Climate, grapes, and wine: structure and suitability in a variable and changing climate
Climate is a pervasive factor in the success of all agricultural systems, influencing whether a crop is suitable to a given region, largely controlling crop production and quality, and ultimately driving economic sustainability. Climate’s influence on agribusiness is never more evident than with viticulture and wine production where climate is arguably the most critical aspect in ripening fruit to optimum characteristics to produce a given wine style. Any assessment of climate for wine production must examine a multitude of factors that operate over many temporal and spatial scales. Namely climate influences must be considered at the macroscale (synoptic climate) to the mesoscale (regional climate) to the toposcale (site climate) to the microscale (vine row and canopy climate). In addition, climate influences come from both broad structural conditions and singular weather events manifested through many temperature, precipitation, and moisture parameters. To understand climate’s role in growing winegrapes and wine production one must consider 1) the weather and climate structure necessary for optimum quality and production characteristics, 2) the climate suitability to different winegrape cultivars, 3) the climate’s variability in wine producing regions, and 4) the influence of climate change on the structure, suitability, and variability of climate.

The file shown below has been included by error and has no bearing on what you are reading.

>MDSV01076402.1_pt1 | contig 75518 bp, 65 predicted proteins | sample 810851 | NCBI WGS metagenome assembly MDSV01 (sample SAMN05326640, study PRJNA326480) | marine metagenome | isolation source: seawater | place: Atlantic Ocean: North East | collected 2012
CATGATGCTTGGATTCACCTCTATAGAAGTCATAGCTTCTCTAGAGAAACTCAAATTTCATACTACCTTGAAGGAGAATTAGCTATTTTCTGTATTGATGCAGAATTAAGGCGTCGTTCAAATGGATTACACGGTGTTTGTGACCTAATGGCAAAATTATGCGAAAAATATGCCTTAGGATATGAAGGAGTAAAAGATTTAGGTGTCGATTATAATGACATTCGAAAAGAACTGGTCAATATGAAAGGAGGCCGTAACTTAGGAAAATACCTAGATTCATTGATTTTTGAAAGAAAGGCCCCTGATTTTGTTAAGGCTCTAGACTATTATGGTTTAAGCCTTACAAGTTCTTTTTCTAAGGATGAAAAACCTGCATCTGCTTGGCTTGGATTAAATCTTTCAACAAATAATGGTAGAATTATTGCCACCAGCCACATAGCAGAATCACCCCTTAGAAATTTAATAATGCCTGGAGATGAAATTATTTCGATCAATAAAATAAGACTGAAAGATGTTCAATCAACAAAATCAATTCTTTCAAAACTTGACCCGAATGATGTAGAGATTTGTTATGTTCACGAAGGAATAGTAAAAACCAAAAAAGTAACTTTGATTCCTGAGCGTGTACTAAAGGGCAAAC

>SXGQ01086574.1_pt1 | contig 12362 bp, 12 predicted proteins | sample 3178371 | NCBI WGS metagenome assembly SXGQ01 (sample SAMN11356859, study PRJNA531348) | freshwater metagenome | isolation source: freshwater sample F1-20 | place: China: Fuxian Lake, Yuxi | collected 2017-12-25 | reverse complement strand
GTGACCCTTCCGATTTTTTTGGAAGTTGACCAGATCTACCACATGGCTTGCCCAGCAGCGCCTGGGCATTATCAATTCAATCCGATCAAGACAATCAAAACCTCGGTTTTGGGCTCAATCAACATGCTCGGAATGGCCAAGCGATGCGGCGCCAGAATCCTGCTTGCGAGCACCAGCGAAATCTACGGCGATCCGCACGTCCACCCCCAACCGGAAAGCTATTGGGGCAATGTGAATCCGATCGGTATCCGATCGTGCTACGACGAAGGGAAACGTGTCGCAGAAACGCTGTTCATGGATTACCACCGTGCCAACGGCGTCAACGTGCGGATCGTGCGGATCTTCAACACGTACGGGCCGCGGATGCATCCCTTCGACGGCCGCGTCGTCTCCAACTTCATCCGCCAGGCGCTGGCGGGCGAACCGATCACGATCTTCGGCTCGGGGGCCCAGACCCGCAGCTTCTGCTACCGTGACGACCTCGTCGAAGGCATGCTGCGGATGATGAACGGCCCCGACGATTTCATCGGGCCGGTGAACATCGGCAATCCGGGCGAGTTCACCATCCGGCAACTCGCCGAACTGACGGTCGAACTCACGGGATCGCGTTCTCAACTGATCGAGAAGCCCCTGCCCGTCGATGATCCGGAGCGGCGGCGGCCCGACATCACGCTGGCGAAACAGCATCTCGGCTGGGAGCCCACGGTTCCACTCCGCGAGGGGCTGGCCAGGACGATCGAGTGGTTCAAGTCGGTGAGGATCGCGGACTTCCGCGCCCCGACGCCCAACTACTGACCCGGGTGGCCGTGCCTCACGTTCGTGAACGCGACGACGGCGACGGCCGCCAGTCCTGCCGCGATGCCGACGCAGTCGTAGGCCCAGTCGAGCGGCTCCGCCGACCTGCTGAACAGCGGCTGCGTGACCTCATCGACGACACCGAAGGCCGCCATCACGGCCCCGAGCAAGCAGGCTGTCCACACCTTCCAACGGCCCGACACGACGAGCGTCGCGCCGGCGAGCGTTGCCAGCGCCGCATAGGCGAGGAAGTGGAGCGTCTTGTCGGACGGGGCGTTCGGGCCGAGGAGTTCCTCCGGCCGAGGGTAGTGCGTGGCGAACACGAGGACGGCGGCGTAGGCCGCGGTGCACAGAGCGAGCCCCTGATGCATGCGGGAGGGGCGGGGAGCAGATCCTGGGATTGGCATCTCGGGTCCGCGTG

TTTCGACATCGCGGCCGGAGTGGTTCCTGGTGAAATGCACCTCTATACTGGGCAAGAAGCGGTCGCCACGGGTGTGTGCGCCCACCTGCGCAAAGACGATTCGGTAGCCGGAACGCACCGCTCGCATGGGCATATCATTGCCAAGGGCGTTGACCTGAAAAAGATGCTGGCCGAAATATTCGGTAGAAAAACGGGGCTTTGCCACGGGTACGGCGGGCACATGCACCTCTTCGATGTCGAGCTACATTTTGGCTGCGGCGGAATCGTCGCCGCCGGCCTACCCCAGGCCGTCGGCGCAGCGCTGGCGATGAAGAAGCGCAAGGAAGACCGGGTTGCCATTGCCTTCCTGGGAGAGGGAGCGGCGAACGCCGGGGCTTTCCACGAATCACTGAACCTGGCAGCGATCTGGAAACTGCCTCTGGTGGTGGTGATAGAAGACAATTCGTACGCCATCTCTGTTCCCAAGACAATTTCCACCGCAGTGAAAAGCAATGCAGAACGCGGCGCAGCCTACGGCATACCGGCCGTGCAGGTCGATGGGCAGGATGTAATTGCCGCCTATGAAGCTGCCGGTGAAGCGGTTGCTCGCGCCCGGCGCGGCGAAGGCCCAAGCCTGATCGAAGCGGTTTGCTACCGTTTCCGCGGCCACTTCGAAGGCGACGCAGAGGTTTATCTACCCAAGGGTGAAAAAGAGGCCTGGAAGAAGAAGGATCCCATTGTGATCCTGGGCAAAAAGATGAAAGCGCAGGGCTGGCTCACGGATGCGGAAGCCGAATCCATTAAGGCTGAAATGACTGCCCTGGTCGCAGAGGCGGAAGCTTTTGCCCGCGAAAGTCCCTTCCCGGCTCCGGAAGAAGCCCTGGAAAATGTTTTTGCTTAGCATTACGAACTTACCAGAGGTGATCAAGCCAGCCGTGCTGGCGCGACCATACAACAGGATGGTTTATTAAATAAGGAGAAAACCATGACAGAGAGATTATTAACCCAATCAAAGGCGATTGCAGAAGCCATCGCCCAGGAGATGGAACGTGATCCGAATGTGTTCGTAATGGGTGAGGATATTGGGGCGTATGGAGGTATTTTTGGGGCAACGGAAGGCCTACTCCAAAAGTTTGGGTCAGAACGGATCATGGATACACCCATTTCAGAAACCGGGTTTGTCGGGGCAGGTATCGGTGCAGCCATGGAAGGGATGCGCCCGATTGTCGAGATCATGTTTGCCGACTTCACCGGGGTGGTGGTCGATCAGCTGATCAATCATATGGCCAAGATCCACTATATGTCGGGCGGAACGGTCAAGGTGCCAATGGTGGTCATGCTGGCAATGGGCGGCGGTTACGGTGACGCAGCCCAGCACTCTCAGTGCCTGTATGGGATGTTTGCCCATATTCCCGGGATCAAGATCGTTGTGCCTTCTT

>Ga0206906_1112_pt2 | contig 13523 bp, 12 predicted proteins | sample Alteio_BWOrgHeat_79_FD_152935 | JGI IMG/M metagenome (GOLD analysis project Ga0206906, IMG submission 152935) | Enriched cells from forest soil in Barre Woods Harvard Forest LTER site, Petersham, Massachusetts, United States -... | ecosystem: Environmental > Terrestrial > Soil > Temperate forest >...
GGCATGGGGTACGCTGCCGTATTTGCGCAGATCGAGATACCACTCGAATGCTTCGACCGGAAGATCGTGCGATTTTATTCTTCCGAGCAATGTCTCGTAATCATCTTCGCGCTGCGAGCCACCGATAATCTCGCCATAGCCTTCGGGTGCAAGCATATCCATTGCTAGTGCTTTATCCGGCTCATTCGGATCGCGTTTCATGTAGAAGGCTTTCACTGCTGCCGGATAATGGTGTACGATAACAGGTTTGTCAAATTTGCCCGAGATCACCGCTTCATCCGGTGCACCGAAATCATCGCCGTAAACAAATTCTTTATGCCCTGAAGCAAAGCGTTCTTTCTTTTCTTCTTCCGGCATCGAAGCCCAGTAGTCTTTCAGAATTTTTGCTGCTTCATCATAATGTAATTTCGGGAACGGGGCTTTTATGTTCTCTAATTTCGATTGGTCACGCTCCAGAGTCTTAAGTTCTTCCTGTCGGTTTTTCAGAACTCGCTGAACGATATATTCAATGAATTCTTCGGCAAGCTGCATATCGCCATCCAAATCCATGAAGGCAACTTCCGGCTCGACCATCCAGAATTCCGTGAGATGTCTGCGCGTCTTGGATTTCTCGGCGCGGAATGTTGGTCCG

Issue: Terroir 2010
Department of Environmental Studies
Southern Oregon University
1250 Siskiyou Blvd
Contact the author
Climate, grapes, wine, temperature, climate change, climate variability